Ivan Cleary found the grass isn't always greener and that could soon be the case for Lewis Brown, but the Warriors utility has no regrets about his move to the lowly Panthers.
Brown will join his former boss at Penrith for the 2013 NRL campaign. The change of clubs could hardly be described as a step up.
The Panthers sit second from bottom after 17 rounds this season, and Cleary's tumultuous year is almost certain to end without finals football.
With the Warriors still in the hunt for a top-eight spot a year after reaching the grand final, Brown could be forgiven for second-guessing his impending shift across the Tasman, but he insisted the change of scenery would enhance his career.
"It's going to be very sad to go, but that's the business," Brown said. "To better my career and get an opportunity to become a better footballer, I had to move on."
Moving to what appears to be an inferior club to improve his game sounds like a contradiction but Brown is of the age where change may be just what he needs.
The 25-year-old is in his fourth season with the Warriors and has probably reached his peak at the club. An honest and reliable player, he has maximised his natural abilities but he may have met a glass ceiling at Mt Smart Stadium.
He also plays a position in which the Warriors are well-stocked, with Ben Henry's probable switch to the second row when Dane Nielsen arrives from Melbourne increasing the options.
A move to the base of the Blue Mountains removes Brown from his comfort zone and reunites him with the man under whom he played his best football.
Brown was known to enjoy a close working relationship with Cleary. When he announced in March he was following Cleary to Penrith, Warriors team-mate James Maloney tweeted his congratulations to Brown for putting family first in his decision to join his "dad".
"He's the one who gave me my opportunity and he got us to a grand final last year," Brown said. "I've got a lot of belief in him and I'm pretty sure there are a lot of people in the rugby community who also do."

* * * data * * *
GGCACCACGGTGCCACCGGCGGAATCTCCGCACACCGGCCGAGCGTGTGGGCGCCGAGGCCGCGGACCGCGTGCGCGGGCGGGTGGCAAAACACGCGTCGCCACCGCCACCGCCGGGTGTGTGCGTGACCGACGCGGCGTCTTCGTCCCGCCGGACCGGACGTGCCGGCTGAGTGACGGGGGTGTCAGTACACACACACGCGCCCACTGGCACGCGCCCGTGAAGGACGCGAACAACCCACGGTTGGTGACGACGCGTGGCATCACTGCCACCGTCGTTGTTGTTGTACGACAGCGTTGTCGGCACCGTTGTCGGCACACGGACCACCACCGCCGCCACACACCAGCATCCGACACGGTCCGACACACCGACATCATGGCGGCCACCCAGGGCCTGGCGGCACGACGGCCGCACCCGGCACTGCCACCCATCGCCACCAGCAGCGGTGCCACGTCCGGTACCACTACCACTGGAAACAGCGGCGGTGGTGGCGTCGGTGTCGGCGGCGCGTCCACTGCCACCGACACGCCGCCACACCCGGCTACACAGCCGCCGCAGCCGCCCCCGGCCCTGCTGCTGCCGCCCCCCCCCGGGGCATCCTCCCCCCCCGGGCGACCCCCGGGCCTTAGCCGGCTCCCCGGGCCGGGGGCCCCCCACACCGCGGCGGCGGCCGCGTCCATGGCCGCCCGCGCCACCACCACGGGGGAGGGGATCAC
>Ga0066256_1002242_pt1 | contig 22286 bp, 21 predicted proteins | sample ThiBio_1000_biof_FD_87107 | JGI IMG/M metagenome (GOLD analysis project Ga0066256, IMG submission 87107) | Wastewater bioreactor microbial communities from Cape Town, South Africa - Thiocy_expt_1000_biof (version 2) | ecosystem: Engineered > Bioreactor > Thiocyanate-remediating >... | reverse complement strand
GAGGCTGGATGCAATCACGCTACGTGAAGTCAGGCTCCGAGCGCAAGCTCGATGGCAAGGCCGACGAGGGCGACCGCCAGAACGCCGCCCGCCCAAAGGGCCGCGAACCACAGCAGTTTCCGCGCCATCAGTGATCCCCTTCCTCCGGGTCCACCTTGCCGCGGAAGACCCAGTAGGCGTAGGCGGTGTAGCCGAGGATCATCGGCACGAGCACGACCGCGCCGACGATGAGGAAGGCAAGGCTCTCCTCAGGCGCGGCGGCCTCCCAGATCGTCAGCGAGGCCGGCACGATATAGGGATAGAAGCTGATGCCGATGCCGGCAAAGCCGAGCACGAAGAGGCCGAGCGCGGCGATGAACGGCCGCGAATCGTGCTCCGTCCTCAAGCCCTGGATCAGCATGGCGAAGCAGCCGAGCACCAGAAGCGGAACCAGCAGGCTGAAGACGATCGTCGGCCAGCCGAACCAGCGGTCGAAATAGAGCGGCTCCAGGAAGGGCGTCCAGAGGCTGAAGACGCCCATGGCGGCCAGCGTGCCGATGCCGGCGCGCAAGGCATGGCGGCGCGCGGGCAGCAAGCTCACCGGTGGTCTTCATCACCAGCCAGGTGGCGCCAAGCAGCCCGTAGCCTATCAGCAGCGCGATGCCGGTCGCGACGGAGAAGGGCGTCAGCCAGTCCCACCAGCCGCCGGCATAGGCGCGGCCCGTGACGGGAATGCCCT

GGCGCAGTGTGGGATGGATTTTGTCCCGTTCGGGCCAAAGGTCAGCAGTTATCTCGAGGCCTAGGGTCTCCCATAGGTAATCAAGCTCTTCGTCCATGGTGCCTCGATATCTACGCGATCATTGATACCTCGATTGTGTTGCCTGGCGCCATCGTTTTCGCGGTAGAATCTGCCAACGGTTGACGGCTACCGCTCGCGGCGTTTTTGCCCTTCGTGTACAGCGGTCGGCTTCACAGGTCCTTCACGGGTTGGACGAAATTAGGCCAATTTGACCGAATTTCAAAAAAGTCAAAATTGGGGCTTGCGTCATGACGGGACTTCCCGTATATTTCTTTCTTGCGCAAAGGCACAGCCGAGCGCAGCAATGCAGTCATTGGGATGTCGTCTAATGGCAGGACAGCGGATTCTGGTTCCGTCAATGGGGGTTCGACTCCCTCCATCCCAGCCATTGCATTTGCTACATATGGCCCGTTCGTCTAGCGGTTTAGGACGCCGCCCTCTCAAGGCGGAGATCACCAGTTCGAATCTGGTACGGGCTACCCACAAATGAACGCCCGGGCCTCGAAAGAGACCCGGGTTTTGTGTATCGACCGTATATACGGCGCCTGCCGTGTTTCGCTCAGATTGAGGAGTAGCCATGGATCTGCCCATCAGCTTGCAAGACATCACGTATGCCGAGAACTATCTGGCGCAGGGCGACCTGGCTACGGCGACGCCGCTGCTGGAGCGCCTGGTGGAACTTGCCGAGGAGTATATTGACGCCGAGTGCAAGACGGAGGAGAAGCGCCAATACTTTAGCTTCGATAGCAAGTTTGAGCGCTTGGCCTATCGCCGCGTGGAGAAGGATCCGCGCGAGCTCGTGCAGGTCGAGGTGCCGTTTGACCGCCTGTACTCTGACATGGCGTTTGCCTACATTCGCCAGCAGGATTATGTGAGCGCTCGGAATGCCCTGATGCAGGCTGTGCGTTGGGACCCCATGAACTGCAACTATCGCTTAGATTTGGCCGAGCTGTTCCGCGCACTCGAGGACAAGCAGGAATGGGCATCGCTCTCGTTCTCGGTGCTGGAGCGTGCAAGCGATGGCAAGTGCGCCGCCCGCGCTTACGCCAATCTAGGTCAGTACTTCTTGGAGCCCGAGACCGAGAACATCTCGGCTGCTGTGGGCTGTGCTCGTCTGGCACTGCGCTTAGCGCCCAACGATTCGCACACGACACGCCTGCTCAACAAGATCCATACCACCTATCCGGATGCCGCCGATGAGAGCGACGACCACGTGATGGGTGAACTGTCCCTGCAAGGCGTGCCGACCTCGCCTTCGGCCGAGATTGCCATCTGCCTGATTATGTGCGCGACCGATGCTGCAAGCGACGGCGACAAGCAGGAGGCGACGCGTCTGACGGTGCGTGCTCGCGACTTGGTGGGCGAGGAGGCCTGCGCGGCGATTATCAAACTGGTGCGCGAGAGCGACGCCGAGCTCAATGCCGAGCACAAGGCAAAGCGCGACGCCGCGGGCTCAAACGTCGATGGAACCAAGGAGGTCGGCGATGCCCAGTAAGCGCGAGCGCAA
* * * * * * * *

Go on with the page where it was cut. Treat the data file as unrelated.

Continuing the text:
That belief leads Brown to think Cleary can turn around the Panthers' fortunes.
"He's probably the first to admit this year hasn't gone that well," Brown said. "But Ivan has shown what he can do. He's a good coach and I wouldn't be going there if he wasn't a good coach."
Some of his new team-mates may not agree. Cleary has made audacious decisions in his first season at the Panthers, dropping Michael Jennings, the team's best-paid player, removing the captaincy from Kangaroo Luke Lewis and axing fullback Lachlan Coote for a lack of punctuality.
Cleary's disciplinarian nature has incurred the ire of senior players and the unforgiving Sydney media, but Brown backed Cleary's approach despite the Panthers' four wins leaving them eight points from the top eight.
"I think, by the sounds of things, they're probably not used to being coached by a coach," Brown said. "Apparently, they're pretty used to running the team themselves."
Brown will soon be able to see for himself whether Cleary's methods are amending that environment but, for now, he's focusing on only his current team."I'm just keeping my eye on our opponents each week and not keeping an eye on Penrith. I'm there in 2013 and not 2012. For me, it's a matter of finishing off strongly at the club that I've got so much respect for."